Off-trade

Italian producers angered at Ireland’s plans for alcohol health warnings

Italians feel that the proposed warnings are a ‘direct attack’ against Italy as a key exporter of wine
Coldiretti, Italy’s biggest farmers’ association said the image of Italian wine would suffer if the legislation was enacted in Ireland and followed by other countries

Coldiretti, Italy’s biggest farmers’ association said the image of Italian wine would suffer if the legislation was enacted in Ireland and followed by other countries

A plan by the Irish government to introduce health warnings on labels of bottles of wine, beer and spirits has caused anger in Italy, according to The Guardian.

The measures, which would warn consumers about the risks of cancer and liver diseases linked to alcohol and the dangers of drinking alcohol while pregnant, can go ahead after a deadline passed for the European Commission to oppose it.

Ireland informed the commission of its intention in June last year and did not receive an objection from the body during a six-month moratorium period despite protests from Italy, Spain and a number of other EU member states.

Coldiretti, Italy’s biggest farmers’ association, described the warnings as a “direct attack” against the country because half of the industry’s €14bn of annual revenues come from abroad.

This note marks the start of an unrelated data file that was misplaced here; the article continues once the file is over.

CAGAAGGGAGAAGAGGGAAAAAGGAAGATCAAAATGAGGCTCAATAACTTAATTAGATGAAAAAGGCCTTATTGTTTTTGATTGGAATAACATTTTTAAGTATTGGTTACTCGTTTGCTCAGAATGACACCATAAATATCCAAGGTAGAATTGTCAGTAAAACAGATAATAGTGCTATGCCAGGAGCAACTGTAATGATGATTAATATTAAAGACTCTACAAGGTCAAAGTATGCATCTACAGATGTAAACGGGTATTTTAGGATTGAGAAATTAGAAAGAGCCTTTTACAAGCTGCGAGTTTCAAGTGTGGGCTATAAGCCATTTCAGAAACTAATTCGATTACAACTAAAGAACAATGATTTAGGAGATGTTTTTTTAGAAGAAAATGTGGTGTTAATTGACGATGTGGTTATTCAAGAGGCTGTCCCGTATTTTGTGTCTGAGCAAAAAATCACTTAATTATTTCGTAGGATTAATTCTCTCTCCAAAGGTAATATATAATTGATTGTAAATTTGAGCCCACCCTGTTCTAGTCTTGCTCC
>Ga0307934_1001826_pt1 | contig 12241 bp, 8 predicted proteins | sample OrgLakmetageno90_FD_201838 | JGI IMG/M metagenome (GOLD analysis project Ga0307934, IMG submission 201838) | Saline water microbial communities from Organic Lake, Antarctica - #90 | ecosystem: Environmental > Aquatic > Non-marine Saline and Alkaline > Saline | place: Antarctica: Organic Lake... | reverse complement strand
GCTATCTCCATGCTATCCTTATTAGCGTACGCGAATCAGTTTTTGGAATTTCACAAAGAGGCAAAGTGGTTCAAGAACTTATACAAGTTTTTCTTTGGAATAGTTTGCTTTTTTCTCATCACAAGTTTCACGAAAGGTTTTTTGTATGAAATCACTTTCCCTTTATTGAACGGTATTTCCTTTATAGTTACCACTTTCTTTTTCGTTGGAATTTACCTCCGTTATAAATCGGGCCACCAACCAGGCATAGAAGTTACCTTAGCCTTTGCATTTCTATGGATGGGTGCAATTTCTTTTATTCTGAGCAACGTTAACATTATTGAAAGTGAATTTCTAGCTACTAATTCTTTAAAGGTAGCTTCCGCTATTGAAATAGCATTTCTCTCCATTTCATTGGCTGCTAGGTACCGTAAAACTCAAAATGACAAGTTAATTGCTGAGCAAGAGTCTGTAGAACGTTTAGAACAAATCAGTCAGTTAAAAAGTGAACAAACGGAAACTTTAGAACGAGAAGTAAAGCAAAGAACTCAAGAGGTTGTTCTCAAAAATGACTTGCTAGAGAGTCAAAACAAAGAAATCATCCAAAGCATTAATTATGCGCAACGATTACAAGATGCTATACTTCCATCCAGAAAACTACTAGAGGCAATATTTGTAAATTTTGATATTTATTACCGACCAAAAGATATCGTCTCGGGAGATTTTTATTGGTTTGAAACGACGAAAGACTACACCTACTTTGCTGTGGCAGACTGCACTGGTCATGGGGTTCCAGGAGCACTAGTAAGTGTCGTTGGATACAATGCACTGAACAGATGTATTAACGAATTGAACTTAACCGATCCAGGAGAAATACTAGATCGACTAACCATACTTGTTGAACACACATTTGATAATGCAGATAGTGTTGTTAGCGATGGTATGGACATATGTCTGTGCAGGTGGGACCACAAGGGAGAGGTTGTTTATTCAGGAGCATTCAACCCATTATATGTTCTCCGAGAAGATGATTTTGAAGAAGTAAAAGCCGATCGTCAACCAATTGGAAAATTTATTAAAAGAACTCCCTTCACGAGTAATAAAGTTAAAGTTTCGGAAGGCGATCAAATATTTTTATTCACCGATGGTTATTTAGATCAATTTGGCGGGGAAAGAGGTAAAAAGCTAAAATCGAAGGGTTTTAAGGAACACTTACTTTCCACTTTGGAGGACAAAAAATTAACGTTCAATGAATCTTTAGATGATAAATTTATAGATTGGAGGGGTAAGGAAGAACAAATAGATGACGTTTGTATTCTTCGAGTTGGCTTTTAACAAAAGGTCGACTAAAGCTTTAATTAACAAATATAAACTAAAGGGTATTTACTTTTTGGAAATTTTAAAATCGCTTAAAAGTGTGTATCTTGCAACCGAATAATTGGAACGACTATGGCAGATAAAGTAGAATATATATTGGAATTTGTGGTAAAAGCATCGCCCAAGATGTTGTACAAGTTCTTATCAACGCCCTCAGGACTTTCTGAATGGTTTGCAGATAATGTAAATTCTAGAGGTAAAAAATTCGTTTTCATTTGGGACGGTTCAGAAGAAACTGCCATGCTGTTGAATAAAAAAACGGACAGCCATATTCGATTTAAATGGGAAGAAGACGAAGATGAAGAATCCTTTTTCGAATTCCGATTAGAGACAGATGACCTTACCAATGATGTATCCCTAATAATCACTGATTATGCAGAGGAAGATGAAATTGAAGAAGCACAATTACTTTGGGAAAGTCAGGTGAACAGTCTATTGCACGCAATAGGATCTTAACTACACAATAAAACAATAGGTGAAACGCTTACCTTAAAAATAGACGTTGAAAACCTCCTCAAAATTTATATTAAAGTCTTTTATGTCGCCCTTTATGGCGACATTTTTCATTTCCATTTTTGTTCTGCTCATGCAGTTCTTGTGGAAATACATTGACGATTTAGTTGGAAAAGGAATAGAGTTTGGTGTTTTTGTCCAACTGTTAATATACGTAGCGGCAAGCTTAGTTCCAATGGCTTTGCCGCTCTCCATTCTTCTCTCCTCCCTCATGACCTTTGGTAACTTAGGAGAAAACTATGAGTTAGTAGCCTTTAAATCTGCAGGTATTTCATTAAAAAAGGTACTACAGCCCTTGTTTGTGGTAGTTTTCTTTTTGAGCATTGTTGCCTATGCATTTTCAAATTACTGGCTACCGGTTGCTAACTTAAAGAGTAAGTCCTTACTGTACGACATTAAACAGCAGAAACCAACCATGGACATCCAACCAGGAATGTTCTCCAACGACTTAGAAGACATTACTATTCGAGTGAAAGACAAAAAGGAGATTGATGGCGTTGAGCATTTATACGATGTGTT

“The green light from the European Union for alarmist wine labels in Ireland represents a dangerous precedent as it risks opening the door to other legislation capable of negatively influencing consumer choices,” the association said in a statement.

Ettore Prandini, the president of Coldiretti, said that while it was correct for the EU to protect the health of citizens, this “cannot be translated into simplistic decisions that risk unjustly criminalising individual products regardless of the quantities consumed”.

Once officially implemented under Ireland’s draft Public Health Regulations 2022 , the alcohol industry will have three years in which to implement the labelling on its products.

“Wine is history, culture … an expression of our territories and is part of the Mediterranean diet. It is about quality and responsible consumption. The health warning plan is a dangerous precedent which, if followed by other countries, risks damaging a leading sector of our food and agriculture system,” he said.

Giovanni Busi, the president of the Chianti wine consortium, said that although Ireland was not a large importer of wine, if a similar measure were adopted by other countries then it would do “inestimable” damage to the image of Italian wine.

 

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